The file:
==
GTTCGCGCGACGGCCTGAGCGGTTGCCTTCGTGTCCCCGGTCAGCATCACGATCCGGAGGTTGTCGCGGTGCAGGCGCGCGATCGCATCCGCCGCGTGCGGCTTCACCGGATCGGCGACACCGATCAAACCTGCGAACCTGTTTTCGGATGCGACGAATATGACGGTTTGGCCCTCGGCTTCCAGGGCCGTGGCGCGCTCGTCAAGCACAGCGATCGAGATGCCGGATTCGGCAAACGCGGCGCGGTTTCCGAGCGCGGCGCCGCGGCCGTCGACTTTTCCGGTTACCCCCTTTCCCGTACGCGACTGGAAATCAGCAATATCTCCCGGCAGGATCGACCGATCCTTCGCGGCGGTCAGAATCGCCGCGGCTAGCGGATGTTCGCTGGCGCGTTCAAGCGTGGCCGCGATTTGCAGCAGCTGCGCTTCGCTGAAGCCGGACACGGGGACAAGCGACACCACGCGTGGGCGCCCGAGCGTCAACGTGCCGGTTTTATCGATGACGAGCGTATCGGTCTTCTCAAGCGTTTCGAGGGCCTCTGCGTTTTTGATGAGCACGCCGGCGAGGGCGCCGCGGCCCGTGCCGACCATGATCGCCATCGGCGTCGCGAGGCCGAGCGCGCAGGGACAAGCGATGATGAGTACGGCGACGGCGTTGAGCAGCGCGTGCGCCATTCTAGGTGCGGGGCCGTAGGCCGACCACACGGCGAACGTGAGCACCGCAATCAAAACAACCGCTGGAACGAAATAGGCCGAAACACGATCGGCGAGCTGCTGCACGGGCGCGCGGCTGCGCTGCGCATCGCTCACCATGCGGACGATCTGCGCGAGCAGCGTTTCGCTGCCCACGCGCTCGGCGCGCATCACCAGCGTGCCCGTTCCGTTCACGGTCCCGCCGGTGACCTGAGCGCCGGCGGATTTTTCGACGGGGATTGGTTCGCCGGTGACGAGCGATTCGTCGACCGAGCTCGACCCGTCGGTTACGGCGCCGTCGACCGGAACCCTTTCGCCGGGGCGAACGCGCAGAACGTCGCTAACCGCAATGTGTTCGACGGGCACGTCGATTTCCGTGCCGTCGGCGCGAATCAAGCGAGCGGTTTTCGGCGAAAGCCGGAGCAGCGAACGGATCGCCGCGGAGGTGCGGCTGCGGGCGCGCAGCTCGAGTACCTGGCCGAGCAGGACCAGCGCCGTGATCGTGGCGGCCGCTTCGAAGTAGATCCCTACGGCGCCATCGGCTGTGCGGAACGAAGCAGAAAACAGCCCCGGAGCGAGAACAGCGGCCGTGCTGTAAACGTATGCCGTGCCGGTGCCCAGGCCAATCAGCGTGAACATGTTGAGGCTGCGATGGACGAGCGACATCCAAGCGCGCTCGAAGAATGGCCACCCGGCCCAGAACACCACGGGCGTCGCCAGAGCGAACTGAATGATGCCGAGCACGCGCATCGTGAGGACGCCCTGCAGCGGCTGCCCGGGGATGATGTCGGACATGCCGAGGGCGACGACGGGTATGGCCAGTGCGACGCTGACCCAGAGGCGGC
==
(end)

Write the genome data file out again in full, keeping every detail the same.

GTTCGCGCGACGGCCTGAGCGGTTGCCTTCGTGTCCCCGGTCAGCATCACGATCCGGAGGTTGTCGCGGTGCAGGCGCGCGATCGCATCCGCCGCGTGCGGCTTCACCGGATCGGCGACACCGATCAAACCTGCGAACCTGTTTTCGGATGCGACGAATATGACGGTTTGGCCCTCGGCTTCCAGGGCCGTGGCGCGCTCGTCAAGCACAGCGATCGAGATGCCGGATTCGGCAAACGCGGCGCGGTTTCCGAGCGCGGCGCCGCGGCCGTCGACTTTTCCGGTTACCCCCTTTCCCGTACGCGACTGGAAATCAGCAATATCTCCCGGCAGGATCGACCGATCCTTCGCGGCGGTCAGAATCGCCGCGGCTAGCGGATGTTCGCTGGCGCGTTCAAGCGTGGCCGCGATTTGCAGCAGCTGCGCTTCGCTGAAGCCGGACACGGGGACAAGCGACACCACGCGTGGGCGCCCGAGCGTCAACGTGCCGGTTTTATCGATGACGAGCGTATCGGTCTTCTCAAGCGTTTCGAGGGCCTCTGCGTTTTTGATGAGCACGCCGGCGAGGGCGCCGCGGCCCGTGCCGACCATGATCGCCATCGGCGTCGCGAGGCCGAGCGCGCAGGGACAAGCGATGATGAGTACGGCGACGGCGTTGAGCAGCGCGTGCGCCATTCTAGGTGCGGGGCCGTAGGCCGACCACACGGCGAACGTGAGCACCGCAATCAAAACAACCGCTGGAACGAAATAGGCCGAAACACGATCGGCGAGCTGCTGCACGGGCGCGCGGCTGCGCTGCGCATCGCTCACCATGCGGACGATCTGCGCGAGCAGCGTTTCGCTGCCCACGCGCTCGGCGCGCATCACCAGCGTGCCCGTTCCGTTCACGGTCCCGCCGGTGACCTGAGCGCCGGCGGATTTTTCGACGGGGATTGGTTCGCCGGTGACGAGCGATTCGTCGACCGAGCTCGACCCGTCGGTTACGGCGCCGTCGACCGGAACCCTTTCGCCGGGGCGAACGCGCAGAACGTCGCTAACCGCAATGTGTTCGACGGGCACGTCGATTTCCGTGCCGTCGGCGCGAATCAAGCGAGCGGTTTTCGGCGAAAGCCGGAGCAGCGAACGGATCGCCGCGGAGGTGCGGCTGCGGGCGCGCAGCTCGAGTACCTGGCCGAGCAGGACCAGCGCCGTGATCGTGGCGGCCGCTTCGAAGTAGATCCCTACGGCGCCATCGGCTGTGCGGAACGAAGCAGAAAACAGCCCCGGAGCGAGAACAGCGGCCGTGCTGTAAACGTATGCCGTGCCGGTGCCCAGGCCAATCAGCGTGAACATGTTGAGGCTGCGATGGACGAGCGACATCCAAGCGCGCTCGAAGAATGGCCACCCGGCCCAGAACACCACGGGCGTCGCCAGAGCGAACTGAATGATGCCGAGCACGCGCATCGTGAGGACGCCCTGCAGCGGCTGCCCGGGGATGATGTCGGACATGCCGAGGGCGACGACGGGTATGGCCAGTGCGACGCTGACCCAGAGGCGGC